While installing the crankset, there is a way to determine if the problem is misalignment or tight inserts. Try installing the crankset as you would always do. 

  • If the spindle is hard to get through the first bearing, the insert is probably too tight for your crankset. 

  • If the first one is fine and the second one is hard, it can be either a tight insert or a frame misalignment. Take the crank out and stick the spindle in from the opposite side. If it slides in smoothly, it is probably a frame issue, if it stops and needs a hammer, a new aluminum or plastic insert will fix your problem.

Cause #4: Incorrect Tools Used

We just published an entire article about installing bottom brackets with incorrect tools. Please find it [here] . I will not repeat all the details but I will repeat the title of the article: Your homemade bearing press is a recipe for disaster.

Bottom brackets can be severely damaged if they are installed with improvised tools. Ask some questions when you drop your bike off at the shop about their bearing press tools. You should see a huge range of drifts for every bottom bracket and wheel bearing size. If your shop just has a single press with one or two drifts on it, it is probably better to take this job elsewhere.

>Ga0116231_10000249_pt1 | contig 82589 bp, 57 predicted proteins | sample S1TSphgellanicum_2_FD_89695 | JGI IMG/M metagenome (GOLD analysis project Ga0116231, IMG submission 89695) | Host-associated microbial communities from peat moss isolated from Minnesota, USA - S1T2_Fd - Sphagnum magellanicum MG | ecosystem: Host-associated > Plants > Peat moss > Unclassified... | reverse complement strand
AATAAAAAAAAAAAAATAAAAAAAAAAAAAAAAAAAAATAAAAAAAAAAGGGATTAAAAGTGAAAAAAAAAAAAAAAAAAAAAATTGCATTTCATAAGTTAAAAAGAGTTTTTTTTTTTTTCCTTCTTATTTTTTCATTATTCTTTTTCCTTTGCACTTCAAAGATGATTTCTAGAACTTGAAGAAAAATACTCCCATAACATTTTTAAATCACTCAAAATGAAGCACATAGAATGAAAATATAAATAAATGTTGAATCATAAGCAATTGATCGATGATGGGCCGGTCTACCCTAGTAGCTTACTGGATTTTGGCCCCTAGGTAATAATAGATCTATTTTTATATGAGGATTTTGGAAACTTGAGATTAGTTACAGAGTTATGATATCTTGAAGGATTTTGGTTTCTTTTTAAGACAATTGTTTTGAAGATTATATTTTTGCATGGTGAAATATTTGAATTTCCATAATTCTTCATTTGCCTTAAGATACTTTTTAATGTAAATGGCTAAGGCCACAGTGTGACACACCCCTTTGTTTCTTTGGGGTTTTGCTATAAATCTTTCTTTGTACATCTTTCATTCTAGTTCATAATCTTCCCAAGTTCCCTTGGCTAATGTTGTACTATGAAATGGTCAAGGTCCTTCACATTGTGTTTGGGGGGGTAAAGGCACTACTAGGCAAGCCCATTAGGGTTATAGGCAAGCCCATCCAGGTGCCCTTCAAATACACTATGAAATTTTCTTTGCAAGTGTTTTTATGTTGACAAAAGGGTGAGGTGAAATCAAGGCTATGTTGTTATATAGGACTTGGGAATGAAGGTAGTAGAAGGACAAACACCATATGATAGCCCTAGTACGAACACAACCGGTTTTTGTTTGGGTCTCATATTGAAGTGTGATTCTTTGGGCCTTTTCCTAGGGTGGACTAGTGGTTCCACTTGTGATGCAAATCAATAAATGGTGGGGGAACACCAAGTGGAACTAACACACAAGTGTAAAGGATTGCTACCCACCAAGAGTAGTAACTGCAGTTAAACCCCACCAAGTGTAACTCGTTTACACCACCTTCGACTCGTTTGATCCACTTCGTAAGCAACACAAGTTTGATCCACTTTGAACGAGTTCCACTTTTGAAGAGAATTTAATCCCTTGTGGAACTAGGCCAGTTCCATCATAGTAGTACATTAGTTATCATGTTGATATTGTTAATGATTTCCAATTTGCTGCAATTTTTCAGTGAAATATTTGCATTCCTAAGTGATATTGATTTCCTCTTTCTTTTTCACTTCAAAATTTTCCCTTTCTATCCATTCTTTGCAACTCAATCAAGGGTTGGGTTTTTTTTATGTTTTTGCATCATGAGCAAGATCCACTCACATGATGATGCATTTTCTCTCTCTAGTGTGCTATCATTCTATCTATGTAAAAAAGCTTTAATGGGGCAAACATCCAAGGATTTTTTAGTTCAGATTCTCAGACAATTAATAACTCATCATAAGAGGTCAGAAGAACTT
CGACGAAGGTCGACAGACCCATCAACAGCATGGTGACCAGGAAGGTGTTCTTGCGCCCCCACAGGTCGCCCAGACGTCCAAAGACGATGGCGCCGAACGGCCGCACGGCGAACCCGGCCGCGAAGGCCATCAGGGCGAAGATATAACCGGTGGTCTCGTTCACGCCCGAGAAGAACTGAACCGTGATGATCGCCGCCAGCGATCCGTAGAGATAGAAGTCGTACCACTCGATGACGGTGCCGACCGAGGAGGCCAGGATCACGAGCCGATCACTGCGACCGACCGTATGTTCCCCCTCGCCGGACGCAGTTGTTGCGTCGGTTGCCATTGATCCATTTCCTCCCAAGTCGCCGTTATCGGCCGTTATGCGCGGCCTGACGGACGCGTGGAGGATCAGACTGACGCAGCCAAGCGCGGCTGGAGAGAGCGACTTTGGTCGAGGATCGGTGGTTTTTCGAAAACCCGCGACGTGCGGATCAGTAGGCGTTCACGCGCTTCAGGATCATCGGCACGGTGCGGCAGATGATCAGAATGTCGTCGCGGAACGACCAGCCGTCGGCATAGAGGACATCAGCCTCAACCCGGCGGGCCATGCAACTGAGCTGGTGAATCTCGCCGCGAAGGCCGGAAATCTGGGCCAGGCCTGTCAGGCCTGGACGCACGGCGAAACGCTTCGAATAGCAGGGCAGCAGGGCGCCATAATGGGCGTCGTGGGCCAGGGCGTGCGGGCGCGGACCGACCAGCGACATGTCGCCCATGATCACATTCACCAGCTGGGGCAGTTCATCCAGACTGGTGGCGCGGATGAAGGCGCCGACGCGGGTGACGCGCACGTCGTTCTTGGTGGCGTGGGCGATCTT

Destroyed bearings might run well for a week or so, but after that they will deteriorate fast. 


What happens if my bearings fail prematurely?

If your Kogel Bearings fail in a very short period of time, please do not be upset if we ask some questions when you call in for a warranty. There are a few things we need to find out before we provide you with the best solution, even if the best solution is to send your frame in for warranty with the manufacturer.

Kogel’s Guaranteed Performance slogan means our team will always take care of you to the best of our abilities. 


Ard Kessels